In the United States today, almost 3,000 local hospice and palliative care programs offer specialized care to people suffering from fatal illnesses, such as cancer. Good hospices are rooted in, and responsive to, the communities they serve, and to the people who live and die there.
History: Middle Ages to the 21st Century
Religious orders establish “hospices” at key crossroads on the way to religious shrines like Santiago de Compostela, Chartres and Rome. These shelters helped pilgrims, many of whom were traveling to these shrines seeking miraculous cure of chronic and fatal illnesses, and many of whom died while on their pilgrimages.
Religious orders offer care to the sick (including the dying) in locally or regionally based institutions. Most people die at home, cared for by the women in the family.
Madame Garnier of Lyon, France opens a “calvaire” to care for the dying. In 1879 Mother Mary Aikenhead of the Irish Sisters of Charity opens Our Lady’s Hospice in Dublin, caring only for dying. By the late 19th Century, the increase in municipal or charitably-financed infirmaries, almshouses and hospitals, and the expansion of medical knowledge, begins the process of “medicalizing” dying. (By the mid-20th Century, almost 80% of people in the U.S.A. die in a hospital or nursing home.)
The Irish Sisters of Charity open St. Joseph’s Hospice in East London, to care for the sick and the dying.
In London, St. Luke’s Hospice and the Hospice of God open to serve the destitute dying.
Interest grows in the psychosocial aspects of dying and bereavement, sparked by the work of Worcester, Bowlby, Lindemann, Hinton, Parkes, Kubler-Ross, Raphael, Worden and others.
Cicely Saunders, a young physician previously trained as a nurse and a social worker, works at St. Joseph’s Hospice, studying pain control in advanced cancer. Here Dr. Saunders pioneered in the regular use of opioid analgesics given “by the clock” instead of waiting for the pain to return before giving drugs. This is now standard practice in good hospice and palliative care.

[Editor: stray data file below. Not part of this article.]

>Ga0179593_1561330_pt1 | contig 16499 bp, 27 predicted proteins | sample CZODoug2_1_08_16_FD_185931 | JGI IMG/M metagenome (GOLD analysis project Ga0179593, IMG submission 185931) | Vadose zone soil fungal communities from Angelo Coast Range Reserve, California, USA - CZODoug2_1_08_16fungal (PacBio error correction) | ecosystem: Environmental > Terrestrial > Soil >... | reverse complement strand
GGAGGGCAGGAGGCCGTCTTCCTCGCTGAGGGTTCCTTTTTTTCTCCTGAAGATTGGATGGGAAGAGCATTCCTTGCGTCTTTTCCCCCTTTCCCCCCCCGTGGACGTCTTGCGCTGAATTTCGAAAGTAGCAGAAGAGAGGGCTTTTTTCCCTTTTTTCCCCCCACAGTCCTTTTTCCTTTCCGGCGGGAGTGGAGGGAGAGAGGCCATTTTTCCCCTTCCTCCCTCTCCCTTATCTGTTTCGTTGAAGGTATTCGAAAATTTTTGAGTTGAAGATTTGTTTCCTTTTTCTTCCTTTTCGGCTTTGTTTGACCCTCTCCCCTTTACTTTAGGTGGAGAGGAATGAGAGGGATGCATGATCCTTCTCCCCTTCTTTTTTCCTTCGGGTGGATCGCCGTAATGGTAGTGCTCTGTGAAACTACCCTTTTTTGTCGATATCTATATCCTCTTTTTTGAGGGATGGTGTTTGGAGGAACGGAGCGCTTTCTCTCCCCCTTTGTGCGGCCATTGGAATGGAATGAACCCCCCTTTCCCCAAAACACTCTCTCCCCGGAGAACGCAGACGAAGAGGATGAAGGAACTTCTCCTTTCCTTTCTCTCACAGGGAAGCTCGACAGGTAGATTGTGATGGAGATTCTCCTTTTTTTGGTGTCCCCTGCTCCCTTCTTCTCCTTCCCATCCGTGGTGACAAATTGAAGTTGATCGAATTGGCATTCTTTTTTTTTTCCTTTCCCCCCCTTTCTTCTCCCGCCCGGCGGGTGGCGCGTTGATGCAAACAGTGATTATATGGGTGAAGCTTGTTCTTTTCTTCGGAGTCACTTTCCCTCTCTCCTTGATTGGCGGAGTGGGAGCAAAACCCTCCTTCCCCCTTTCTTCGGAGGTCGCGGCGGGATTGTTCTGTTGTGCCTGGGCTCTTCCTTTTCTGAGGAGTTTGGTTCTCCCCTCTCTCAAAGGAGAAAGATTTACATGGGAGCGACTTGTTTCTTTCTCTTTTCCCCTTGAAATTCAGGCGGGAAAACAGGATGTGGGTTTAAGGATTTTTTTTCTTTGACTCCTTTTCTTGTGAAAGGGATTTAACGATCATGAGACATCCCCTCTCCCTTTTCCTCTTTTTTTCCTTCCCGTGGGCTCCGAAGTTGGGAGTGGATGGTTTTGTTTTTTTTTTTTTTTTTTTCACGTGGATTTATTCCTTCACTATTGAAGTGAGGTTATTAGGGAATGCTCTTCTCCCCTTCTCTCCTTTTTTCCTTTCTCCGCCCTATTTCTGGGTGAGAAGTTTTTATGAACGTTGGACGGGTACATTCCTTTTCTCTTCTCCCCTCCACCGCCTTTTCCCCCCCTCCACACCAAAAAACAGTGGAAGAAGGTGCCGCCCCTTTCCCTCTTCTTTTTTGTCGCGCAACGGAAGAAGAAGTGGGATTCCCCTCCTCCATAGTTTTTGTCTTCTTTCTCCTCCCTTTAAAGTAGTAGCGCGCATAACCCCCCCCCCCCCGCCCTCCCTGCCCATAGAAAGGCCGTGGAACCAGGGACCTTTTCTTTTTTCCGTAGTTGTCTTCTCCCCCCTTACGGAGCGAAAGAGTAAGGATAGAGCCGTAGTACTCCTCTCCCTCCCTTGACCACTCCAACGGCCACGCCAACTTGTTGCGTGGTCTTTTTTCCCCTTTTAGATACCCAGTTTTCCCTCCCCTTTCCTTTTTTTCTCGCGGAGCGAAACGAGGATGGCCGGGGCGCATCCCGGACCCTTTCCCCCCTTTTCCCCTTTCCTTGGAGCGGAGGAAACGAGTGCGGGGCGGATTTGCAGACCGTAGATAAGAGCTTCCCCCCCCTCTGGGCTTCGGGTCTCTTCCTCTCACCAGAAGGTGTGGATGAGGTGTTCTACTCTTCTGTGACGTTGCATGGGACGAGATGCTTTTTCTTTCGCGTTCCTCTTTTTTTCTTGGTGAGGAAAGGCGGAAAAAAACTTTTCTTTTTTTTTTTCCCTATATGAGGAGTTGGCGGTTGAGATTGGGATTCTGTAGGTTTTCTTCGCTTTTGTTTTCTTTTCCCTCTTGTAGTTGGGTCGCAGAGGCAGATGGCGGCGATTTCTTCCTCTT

Dr. Saunders opens St. Christopher’s Hospice in London, emphasizing the multi-disciplinary approach to caring for the dying, the regular use of opioids to control physical pain, and careful attention to social, spiritual and psychological suffering in patients and families.
Many hospice and palliative care programs open in Great Britain in the years following, adapting the St. Christopher’s model to local needs, offering in-patient and home care.
New Haven Hospice (now Connecticut Hospice) begins hospice home care in the United States, caring for people with cancer, ALS and other fatal illnesses.
Hospices and palliative care units open across North America. These include Hospice of Marin in California, the Palliative Care Unit at the Royal Victoria Hospital in Montreal, the Support Team at St. Luke’s Hospital in New York City, and Church Hospital Hospice in Baltimore.
Hospice care, usually emphasizing home care, expands throughout the United States. Medicare adds a hospice benefit in 1984. Hospices begin to care for people with advanced AIDS.
Almost 3,000 hospices and palliative care programs serve the United States. There is well-established hospice and palliative care in Canada, Australia, New Zealand, and much of Asia and Western Europe. Hospice and palliative care is now available in over 40 countries worldwide, including many less-developed nations.
World Health Organization sets standards for palliative care and pain control, calling it a “priority.” But studies show that most patients still receive little or no effective palliative care, and pain is often very poorly controlled, primarily due to lack of medical knowledge, to unfounded fears of addiction, and (in less-developed nations) to
shortage of opioids.
The principles of good hospice and palliative care are understood and accepted, and all patients with advanced illness, and their families, are assured of competent and compassionate care in their homes, in nursing homes and in hospitals.